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An international team of scientists has created super-strong, high-endurance mice and worms by suppressing a natural muscle-growth inhibitor, suggesting treatments for age-related or genetics-related muscle degeneration are within reach.
The project was a collaboration between researchers at the Salk Institute for Biological Studies, and two Swiss institutions, Ecole Polytechnique Federale de Lausanne (EPFL) and the University of Lausanne.
The scientists found that a tiny inhibitor may be responsible for determining the strength of our muscles. By acting on a genome regulator (NCoR1), they were able to modulate the activity of certain genes, creating a strain of mighty mice whose muscles were twice a strong as those of normal mice.
"There are now ways to develop drugs for people who are unable to exercise due to obesity or other health complications, such as diabetes, immobility and frailty," says Ronald M. Evans, a professor in Salk's Gene Expression Laboratory, who led the Salk team. "We can now engineer specific gene networks in muscle to give the benefits of exercise to sedentary mice."
Johan Auwerx, the lead author from EPFL, says molecules such as NCoR1 are molecular brakes that decrease the activity of genes. Releasing the brake by mutation or with chemicals can reactivate gene circuits to provide more energy to muscle and enhance its activity.
In an article appearing last week in the journal Cell, the Salk researchers and their collaborators reported on the results of experiments done in parallel on mice and nematodes. By genetically manipulating the offspring of these species, the researchers were able to suppress NCoR1, which normally acts to inhibit the buildup of muscle tissues.
In the absence of the inhibitor, the muscle tissue developed much more effectively. The mice with the mutation became true marathoners, capable of running faster and longer before showing any signs of fatigue. In fact, they were able to cover almost twice the distance run by mice that hadn't received the treatment. They also exhibited better cold tolerance.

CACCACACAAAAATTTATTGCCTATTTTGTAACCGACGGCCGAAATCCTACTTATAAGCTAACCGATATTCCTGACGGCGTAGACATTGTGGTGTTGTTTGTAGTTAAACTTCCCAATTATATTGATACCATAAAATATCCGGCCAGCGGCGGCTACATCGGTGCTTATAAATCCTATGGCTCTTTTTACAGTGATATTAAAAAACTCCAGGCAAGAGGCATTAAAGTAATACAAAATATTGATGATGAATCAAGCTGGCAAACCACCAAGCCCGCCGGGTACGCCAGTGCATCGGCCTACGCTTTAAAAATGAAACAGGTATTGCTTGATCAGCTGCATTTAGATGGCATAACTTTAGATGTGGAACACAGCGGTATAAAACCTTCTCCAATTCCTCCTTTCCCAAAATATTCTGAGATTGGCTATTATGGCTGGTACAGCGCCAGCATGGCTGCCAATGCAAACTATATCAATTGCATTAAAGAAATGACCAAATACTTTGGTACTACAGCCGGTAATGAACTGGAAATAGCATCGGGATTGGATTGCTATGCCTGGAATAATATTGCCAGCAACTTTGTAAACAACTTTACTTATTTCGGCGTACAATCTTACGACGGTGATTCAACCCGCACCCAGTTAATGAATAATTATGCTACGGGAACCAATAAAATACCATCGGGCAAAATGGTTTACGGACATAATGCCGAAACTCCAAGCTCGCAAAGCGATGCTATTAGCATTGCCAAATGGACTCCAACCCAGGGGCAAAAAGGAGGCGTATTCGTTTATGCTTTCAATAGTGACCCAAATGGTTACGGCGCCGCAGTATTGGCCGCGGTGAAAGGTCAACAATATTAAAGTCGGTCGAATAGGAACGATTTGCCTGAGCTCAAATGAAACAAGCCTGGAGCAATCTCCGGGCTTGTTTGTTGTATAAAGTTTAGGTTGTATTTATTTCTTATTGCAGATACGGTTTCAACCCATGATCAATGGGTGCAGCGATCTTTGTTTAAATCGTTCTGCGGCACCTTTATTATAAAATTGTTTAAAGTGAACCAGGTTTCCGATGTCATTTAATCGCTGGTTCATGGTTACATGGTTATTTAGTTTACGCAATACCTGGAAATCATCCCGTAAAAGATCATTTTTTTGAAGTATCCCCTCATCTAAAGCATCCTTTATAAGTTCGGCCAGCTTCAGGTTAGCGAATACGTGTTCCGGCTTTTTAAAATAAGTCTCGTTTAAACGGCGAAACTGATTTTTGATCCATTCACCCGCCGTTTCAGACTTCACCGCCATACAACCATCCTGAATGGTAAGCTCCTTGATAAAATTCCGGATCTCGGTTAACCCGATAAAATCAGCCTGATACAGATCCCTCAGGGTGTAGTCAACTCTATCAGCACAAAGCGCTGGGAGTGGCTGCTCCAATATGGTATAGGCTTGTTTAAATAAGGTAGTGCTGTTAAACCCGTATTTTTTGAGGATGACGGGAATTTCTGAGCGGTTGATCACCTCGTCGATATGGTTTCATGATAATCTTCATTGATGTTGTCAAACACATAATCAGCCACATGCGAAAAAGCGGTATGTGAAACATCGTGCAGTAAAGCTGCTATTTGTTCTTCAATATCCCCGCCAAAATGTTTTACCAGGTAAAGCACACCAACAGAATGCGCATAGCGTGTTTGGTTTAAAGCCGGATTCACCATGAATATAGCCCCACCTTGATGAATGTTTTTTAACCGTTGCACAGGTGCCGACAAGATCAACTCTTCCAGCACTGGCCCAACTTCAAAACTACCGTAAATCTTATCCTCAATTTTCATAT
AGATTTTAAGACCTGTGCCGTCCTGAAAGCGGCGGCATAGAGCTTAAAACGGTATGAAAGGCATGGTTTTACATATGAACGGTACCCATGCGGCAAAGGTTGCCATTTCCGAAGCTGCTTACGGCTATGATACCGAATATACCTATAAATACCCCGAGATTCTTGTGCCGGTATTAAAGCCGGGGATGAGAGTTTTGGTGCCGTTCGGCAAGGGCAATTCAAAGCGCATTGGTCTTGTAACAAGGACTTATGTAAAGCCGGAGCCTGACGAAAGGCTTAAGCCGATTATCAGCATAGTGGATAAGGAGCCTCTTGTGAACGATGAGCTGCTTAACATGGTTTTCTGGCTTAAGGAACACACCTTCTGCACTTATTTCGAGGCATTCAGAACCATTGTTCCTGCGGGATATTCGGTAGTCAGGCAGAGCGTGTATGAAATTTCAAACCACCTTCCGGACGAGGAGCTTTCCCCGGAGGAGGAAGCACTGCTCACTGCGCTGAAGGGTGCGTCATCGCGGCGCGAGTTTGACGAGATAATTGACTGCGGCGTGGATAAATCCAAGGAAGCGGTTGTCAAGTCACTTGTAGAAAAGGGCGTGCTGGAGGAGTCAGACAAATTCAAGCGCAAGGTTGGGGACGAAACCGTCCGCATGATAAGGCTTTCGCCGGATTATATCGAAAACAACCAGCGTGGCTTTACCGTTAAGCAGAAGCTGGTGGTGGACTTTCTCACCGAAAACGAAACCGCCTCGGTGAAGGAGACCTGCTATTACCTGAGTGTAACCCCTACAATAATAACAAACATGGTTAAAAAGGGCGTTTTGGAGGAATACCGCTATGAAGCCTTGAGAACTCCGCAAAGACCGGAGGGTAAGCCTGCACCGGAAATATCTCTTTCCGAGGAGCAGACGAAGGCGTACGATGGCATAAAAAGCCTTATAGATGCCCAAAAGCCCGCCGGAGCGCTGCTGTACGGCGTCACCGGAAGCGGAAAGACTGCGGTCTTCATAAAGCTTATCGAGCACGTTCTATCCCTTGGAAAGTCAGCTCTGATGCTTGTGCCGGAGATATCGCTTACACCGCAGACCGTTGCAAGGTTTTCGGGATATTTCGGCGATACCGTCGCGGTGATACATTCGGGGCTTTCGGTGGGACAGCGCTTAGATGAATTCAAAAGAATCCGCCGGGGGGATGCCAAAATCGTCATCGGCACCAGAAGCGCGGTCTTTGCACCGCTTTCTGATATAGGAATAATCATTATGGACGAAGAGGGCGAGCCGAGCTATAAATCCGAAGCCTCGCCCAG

Unlike previous experiments that focused on "genetic accelerators" this work shows that suppressing an inhibitor is a new way to build muscle. Examination under a microscope confirmed that the muscle fibers of the modified mice are denser, the muscles are more massive, and the cells in the tissue contain higher numbers of mitochondria - cellular organelles that deliver energy to the muscles.
Similar results were also observed in nematode worms, allowing the scientists to conclude that their results could be applicable to a large range of living creatures.
The scientists have not yet detected any harmful side effects associated with eliminating the NCoR1 receptor from muscle and fat tissues. Although the experiments involved genetic manipulations, the researchers are already investigating potential drug molecules that could be used to reduce the receptor's effectiveness.
The researchers say their results are a milestone in our understanding of certain fundamental mechanisms of living organisms, in particular the little-studied role of corepressors - molecules that inhibit the expression of genes. In addition, they give a glimpse at possible long-term therapeutic applications.
Auwerx says: "This could be used to combat muscle weakness in the elderly, which leads to falls and contributes to hospitalizations. In addition, we think that this could be used as a basis for developing a treatment for genetic muscular dystrophy."
He added that if these results are confirmed in humans, there's no question they will attract interest from athletes as well as medical experts.
The Salk Institute for Biological Studies is one of the world's preeminent basic research institutions, where internationally renowned faculty probe fundamental life science questions in a unique, collaborative, and creative environment. Focused both on discovery and on mentoring future generations of researchers, Salk scientists make groundbreaking contributions to our understanding of cancer, aging, Alzheimer's, diabetes and infectious diseases by studying neuroscience, genetics, cell and plant biology, and related disciplines.
Original article: http://www.salk.edu/news/pressrelease_details.php?press_id=530